Colorado’s Office of the State Auditor has issued an odd performance audit of Colorado Medicaid’s Consumer-Directed Attendant Support Services Program (CDASS). In one sentence, the report says CDASS costs more than traditional Medicaid home care. In the next, it says there are no data to support this finding.
CDASS’ program structure makes the higher cost claim unlikely. Disabled Medicaid clients needing hired attendants to assist with bathing, toileting, dressing, eating, meal preparation, health maintenance and housekeeping first have their needs assessed by Medicaid case managers. The case managers determine the quality and amount of in-home care each client will require for the next year. Some basic tasks, like house cleaning, can be provided by less skilled, less expensive, home attendants. Other tasks, like feeding tube maintenance, might require more costly attendants with some medical training. Case managers determine the number of hours at each skill level the state will pay for.
The home health agency sends people to a client’s home to provide the care specified by the case manager.
If a client instead chooses CDASS, the allocated hours of care of each type are multiplied by standard rates used to reimburse home health agencies at given skill levels. The money for a year of care is put into an individual CDASS account with a fiscal management service, and the client hires his own care workers and draws on his CDASS funds to pay them.
Clients are eligible for CDASS only if they can either manage their own care or appoint someone else to do so.
By training home health assistants to do more complex tasks and being picky about who they hire, many CDASS clients can get the care they need for less. The report complains CDASS clients paid more skilled attendants an average of $16.68 an hour. The standard state rate for home care agencies is $28.36 an hour.
It concludes the difference shows clients “may not have needed the funding allocation they received for those services.”
But CDASS clients use their “savings” to buy more hours of care or to buy coverage on more expensive holidays, nights and weekends. Advocates for the disabled say more and more flexible care lowers overall health spending. The report mentions a 2013 state finding that CDASS clients may have had fewer “emergency room visits compared to clients receiving services through in-home health agencies.”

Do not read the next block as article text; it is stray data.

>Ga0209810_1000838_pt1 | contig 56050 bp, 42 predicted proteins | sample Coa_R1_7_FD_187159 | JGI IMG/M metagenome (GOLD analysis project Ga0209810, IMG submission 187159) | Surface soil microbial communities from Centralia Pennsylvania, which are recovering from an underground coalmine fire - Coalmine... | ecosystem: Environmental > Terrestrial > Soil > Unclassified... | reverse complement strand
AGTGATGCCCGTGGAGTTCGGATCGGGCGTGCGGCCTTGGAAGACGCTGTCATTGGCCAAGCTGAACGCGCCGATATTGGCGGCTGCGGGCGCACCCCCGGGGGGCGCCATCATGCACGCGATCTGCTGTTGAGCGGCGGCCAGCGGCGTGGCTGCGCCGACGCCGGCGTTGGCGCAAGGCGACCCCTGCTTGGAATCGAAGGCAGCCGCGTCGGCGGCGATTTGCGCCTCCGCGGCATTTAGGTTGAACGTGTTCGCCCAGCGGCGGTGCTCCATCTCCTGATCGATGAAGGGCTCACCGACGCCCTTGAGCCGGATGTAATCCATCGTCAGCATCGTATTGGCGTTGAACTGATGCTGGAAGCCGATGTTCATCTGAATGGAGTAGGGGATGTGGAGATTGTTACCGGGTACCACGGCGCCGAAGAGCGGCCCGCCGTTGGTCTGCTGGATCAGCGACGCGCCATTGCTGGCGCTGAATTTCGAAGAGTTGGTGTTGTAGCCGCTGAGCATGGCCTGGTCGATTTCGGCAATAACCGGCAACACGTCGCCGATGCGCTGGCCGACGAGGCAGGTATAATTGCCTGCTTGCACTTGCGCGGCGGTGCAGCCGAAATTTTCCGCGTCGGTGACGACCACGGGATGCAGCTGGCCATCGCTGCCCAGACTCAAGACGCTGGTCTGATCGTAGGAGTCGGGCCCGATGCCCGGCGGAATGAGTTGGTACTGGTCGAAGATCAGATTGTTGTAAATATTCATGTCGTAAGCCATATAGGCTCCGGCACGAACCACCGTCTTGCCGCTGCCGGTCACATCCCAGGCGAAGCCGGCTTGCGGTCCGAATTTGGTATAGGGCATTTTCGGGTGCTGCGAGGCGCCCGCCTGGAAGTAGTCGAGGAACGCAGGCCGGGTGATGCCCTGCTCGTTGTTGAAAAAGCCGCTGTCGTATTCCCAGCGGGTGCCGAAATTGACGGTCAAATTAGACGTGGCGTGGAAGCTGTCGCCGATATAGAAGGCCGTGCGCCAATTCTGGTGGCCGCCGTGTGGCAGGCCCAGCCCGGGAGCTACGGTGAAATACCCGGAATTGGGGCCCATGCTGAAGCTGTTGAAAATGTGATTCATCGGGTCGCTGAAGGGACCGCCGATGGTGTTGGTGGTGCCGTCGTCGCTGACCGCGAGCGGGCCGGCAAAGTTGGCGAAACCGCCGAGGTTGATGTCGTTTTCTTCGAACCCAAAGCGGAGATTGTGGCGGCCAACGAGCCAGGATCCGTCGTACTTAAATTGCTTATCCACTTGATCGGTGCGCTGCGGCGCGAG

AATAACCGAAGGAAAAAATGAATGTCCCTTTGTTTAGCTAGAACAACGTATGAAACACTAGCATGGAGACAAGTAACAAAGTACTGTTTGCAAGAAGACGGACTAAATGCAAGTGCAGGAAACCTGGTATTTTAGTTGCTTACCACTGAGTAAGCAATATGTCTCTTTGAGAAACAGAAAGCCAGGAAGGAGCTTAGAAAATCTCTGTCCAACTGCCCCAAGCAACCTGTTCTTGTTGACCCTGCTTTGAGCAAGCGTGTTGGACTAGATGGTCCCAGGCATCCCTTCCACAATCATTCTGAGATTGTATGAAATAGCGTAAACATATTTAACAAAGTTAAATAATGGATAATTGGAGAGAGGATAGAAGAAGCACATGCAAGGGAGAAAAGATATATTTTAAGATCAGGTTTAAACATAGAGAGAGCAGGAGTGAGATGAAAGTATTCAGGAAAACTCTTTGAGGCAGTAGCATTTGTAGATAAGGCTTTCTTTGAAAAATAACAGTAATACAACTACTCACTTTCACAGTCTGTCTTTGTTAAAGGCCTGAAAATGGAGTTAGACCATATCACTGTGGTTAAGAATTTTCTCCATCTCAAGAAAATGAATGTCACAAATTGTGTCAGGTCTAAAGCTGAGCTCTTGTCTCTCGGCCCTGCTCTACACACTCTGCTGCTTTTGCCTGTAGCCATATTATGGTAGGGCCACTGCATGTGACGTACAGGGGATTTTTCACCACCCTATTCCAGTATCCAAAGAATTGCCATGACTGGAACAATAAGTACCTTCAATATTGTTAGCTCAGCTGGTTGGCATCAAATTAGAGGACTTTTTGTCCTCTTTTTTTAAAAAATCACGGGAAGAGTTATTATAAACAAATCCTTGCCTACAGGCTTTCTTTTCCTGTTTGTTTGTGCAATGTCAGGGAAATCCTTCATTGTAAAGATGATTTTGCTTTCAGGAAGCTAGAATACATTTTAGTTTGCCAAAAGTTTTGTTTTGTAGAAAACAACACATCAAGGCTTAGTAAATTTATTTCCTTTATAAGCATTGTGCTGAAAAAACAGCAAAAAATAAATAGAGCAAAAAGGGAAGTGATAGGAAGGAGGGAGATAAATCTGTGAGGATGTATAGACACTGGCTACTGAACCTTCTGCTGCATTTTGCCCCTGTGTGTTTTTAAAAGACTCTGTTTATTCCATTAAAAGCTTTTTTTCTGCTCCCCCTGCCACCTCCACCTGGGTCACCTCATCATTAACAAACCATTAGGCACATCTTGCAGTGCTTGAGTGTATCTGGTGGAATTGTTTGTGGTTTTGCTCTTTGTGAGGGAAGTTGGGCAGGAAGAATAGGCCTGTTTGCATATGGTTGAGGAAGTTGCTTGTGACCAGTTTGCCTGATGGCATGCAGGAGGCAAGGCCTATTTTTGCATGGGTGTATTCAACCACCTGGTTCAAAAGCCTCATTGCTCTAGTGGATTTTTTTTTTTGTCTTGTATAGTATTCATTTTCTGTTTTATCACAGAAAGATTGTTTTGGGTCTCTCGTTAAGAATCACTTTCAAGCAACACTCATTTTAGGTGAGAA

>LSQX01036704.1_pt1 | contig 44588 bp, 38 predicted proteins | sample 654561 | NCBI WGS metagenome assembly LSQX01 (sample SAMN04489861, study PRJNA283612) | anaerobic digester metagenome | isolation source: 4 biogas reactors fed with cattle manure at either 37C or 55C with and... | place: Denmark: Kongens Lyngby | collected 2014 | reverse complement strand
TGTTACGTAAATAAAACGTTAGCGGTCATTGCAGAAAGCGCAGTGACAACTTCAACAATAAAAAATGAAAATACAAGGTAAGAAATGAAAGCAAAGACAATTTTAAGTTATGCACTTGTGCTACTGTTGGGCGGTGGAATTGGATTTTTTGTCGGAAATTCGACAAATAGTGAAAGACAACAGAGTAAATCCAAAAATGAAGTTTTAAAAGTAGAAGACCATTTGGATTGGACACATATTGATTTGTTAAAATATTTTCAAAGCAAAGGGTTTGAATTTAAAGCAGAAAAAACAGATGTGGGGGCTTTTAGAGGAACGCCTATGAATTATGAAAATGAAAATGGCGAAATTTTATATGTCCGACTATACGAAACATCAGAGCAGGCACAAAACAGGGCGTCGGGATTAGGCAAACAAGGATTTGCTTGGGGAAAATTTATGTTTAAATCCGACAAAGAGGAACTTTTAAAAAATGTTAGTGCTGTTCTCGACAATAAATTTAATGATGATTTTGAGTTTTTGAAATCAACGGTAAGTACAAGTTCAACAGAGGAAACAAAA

According to the audit report, CDASS enrollment grew by 75 percent between 2011 and 2014 to 3,124.
The audit’s main conclusions were arrived at using a judgmental sample of 30 of the 642 people enrolling in CDASS in 2014.
The report makes much of the potential “problem” created by clients whose monthly spending varies by 10 percent or more relative to the amount of care in their case manager plan. It worries CDASS client timesheets do not match the type of care in the case manager plan, and “the risk of fraud or abuse increases” because CDASS clients can hire family members, spouses and friends as attendants.
But the report does not identify any case in which an individual overspent his annual allocation, nor any case in which a person was not getting the care he needed because his hiring differed from that specified in the case management plan. It does not identify any case of fraud or abuse.
Even though the state was unable to provide the State Auditor’s Office with reliable data on overall health spending for CDASS relative to the rest of the home care population, the allocation of attendant care should be the same whether a client chooses traditional Medicaid or CDASS.
Clients choose CDASS because it gives them the freedom to buy the attendant care they need when they need it. This is something not even the most kindly and well-motivated bureaucrats can do, especially when planning a year in advance.
Linda Gorman directs the Health Care Policy Center at the Independence Institute, a free market think tank in Denver.
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